Second, a healthy euro will support European foreign direct investments and exports in China, which is rebalancing toward consumption. Indirectly, the euro’s strength also ensures that US dollar’s unilateral monopoly in global finance will erode over time.

Third, the strength of the RMB in no way implies that currency advantages will remain in China alone. US and European portfolio managers and individual investors would like to invest more in China’s growth regions and sectors.

But the reverse applies as well. Chinese institutional investors are eager to diversify risk by internationalising their portfolios, which are still focused on the mainland.

The RMB inclusion is only a matter of time, as the IMF managing director Christine Lagarde has acknowledged. Even if China misses the cut in fall 2015, there is a high likelihood of an interim-meeting review that will grant RMB the SDR status before the next scheduled decision in 2020.

Dr Dan Steinbock is the research director of international business at the India, China and America Institute (USA) a visiting fellow at the Shanghai Institutes for International Studies (China) and at EU Center (Singapore). For more, see http://www.differencegroup.net

Opinion

Behind the UK-China-EU ménage à trois

In the short-term, the UK-China 'golden decade' will be reflected in a series of multi-billion pound business deals. In the medium-term, it has the potential to make the UK China's largest offshore renminbi intermediary worldwide.

Feature

Romania enlists priests to promote euro switchover plan

Romania is due to join the single currency in 2024 - despite currently only meeting one of the four criteria. Now the government in Bucharest is enlisting an unlikely ally to promote the euro to the public: the clergy.

Opinion

Eastern Europe Matters

The foreign ministers of Sweden, Poland and the Czech Republic reflect on 10 years of the Eastern Partnership with Armenia, Azerbaijan, Belarus, Georgia, Moldova and Ukraine.

Stakeholders' Highlights

  1. Nordic Council of MinistersMilestone for Nordic-Baltic e-ID
  2. Counter BalanceEU bank urged to free itself from fossil fuels and take climate leadership
  3. Intercultural Dialogue PlatformRoundtable: Muslim Heresy and the Politics of Human Rights, Dr. Matthew J. Nelson
  4. Platform for Peace and JusticeTurkey suffering from the lack of the rule of law
  5. UNESDASoft Drinks Europe welcomes Tim Brett as its new president
  6. Nordic Council of MinistersNordic ministers take the lead in combatting climate change
  7. Counter BalanceEuropean Parliament takes incoherent steps on climate in future EU investments
  8. International Partnership For Human RightsKyrgyz authorities have to immediately release human rights defender Azimjon Askarov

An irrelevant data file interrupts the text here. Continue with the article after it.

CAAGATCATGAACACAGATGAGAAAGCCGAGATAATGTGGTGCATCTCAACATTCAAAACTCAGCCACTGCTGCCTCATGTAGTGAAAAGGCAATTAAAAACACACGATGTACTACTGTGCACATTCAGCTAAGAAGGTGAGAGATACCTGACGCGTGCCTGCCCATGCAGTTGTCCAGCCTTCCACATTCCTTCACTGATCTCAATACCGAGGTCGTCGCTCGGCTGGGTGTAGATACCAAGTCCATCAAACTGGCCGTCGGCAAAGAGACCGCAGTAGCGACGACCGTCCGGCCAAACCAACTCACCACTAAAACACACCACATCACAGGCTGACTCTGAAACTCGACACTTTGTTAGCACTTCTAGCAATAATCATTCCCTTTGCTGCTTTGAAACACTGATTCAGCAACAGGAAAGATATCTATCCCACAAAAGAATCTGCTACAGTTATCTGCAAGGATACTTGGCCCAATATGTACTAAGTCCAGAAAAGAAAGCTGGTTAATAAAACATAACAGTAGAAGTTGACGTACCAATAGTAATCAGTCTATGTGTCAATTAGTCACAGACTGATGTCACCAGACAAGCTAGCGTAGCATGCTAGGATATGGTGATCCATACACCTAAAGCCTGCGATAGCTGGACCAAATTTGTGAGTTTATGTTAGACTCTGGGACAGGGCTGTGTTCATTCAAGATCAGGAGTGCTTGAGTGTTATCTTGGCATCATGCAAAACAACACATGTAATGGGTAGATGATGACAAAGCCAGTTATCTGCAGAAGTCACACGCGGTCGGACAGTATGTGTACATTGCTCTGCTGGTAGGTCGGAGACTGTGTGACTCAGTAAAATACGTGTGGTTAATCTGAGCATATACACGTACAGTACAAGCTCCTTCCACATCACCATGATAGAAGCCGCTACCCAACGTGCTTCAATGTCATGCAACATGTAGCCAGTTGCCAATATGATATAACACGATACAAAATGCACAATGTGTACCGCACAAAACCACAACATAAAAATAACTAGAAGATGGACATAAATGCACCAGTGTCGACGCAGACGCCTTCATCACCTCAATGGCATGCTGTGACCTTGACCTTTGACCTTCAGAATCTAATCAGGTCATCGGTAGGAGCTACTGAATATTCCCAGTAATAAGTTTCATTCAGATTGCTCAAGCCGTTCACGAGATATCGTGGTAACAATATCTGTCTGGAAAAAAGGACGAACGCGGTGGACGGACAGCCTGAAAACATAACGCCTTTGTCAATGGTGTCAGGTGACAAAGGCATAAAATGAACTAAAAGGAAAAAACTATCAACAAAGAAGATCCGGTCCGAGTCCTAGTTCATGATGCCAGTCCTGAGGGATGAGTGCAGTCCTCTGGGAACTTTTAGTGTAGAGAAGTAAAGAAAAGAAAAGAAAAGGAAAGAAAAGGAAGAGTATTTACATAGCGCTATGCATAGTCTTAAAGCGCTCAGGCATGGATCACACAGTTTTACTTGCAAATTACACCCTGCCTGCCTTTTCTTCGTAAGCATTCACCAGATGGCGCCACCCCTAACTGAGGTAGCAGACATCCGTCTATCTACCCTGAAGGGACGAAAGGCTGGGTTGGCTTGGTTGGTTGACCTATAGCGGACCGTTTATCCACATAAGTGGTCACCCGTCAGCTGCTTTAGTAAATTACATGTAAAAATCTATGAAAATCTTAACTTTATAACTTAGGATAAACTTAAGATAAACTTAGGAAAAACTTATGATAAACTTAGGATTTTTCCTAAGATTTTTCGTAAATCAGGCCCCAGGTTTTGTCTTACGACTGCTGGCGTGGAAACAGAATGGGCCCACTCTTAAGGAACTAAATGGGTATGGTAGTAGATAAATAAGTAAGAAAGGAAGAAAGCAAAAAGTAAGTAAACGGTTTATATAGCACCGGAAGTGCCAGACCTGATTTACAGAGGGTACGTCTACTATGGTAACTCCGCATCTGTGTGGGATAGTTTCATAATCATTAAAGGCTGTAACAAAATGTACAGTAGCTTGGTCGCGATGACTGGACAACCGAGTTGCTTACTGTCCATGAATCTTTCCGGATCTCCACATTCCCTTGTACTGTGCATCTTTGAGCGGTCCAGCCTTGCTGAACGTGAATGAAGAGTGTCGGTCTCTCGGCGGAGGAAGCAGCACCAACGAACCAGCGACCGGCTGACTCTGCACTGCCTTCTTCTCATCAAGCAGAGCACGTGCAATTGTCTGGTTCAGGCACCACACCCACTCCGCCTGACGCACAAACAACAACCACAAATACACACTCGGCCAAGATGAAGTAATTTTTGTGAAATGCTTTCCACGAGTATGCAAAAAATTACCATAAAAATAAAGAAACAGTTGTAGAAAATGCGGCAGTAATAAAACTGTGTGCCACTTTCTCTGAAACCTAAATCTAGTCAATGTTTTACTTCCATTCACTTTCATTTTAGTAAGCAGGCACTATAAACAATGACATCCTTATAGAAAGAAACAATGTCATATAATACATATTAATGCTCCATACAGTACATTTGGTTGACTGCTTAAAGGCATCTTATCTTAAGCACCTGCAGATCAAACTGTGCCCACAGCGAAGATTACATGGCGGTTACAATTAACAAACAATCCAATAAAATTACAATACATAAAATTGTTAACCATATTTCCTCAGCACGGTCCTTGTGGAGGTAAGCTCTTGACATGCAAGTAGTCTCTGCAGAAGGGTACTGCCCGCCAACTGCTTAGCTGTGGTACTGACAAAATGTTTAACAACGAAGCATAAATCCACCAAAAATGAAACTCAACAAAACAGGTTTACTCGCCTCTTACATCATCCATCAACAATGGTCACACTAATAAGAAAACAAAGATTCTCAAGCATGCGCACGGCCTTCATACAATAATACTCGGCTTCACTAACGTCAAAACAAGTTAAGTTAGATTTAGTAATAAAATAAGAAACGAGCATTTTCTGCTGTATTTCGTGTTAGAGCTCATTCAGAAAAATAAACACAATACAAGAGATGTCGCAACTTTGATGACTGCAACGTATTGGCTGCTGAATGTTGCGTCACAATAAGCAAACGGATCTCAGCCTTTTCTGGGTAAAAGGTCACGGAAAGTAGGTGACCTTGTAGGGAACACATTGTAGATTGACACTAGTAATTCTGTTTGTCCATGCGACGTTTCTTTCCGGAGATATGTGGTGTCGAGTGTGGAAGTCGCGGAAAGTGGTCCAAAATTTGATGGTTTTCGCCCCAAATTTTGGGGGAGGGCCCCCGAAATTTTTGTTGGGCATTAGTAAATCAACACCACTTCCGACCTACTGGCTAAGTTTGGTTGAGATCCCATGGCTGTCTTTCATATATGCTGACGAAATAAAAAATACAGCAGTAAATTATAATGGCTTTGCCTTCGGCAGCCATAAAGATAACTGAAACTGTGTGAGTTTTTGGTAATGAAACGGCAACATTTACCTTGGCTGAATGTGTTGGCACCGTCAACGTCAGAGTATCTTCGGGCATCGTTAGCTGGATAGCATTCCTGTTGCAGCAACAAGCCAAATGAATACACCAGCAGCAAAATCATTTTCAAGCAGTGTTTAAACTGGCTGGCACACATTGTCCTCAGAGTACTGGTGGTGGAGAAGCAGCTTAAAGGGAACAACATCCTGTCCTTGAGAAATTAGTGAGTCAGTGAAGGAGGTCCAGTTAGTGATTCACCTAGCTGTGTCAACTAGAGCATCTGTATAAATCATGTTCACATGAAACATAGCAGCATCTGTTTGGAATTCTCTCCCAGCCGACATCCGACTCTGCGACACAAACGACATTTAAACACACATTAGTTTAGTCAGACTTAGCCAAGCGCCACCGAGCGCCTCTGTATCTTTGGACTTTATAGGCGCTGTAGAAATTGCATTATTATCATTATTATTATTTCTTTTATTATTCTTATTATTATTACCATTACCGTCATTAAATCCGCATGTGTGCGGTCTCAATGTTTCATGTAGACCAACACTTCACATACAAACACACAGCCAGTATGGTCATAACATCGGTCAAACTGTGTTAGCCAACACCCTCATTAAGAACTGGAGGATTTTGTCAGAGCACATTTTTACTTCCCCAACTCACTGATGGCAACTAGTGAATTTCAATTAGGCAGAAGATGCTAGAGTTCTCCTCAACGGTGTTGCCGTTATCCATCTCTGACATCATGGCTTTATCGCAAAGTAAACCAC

9. Nordic Council of MinistersSeminar on disability and user involvement
  10. Nordic Council of MinistersInternational appetite for Nordic food policies
  11. Nordic Council of MinistersNew Nordic Innovation House in Hong Kong
  12. Nordic Council of MinistersNordic Region has chance to become world leader when it comes to start-ups

Latest News

  1. Trump and Kurz: not best friends, after all
  2. EU commission appeals Dieselgate ruling
  3. 'No burning crisis' on migrant arrivals, EU agency says
  4. 'No evidence' ECB bond-buying helped euro economy
  5. Juncker: Orban should leave Europe's centre-right
  6. College of Europe alumni ask rector to cut Saudi ties
  7. EU says Hungary's anti-Juncker campaign is fake news
  8. Trump right for once: Europe should take back foreign fighters

Stakeholders' Highlights

  1. Nordic Council of MinistersTheresa May: “We will not be turning our backs on the Nordic region”
  2. International Partnership for Human RightsOpen letter to Emmanuel Macron ahead of Uzbek president's visit
  3. International Partnership for Human RightsRaising key human rights concerns during visit of Turkmenistan's foreign minister
  4. Nordic Council of MinistersState of the Nordic Region presented in Brussels
  5. Nordic Council of MinistersThe vital bioeconomy. New issue of “Sustainable Growth the Nordic Way” out now
  6. Nordic Council of MinistersThe Nordic gender effect goes international
  7. Nordic Council of MinistersPaula Lehtomaki from Finland elected as the Council's first female Secretary General
  8. Nordic Council of MinistersNordic design sets the stage at COP24, running a competition for sustainable chairs
  9. Counter BalanceIn Kenya, a motorway funded by the European Investment Bank runs over roadside dwellers
  10. ACCACompany Law Package: Making the Best of Digital and Cross Border Mobility,
  11. International Partnership for Human RightsCivil Society Worried About Shortcomings in EU-Kyrgyzstan Human Rights Dialogue
  12. UNESDAThe European Soft Drinks Industry Supports over 1.7 Million Jobs

Join EUobserver

Support quality EU news

Join us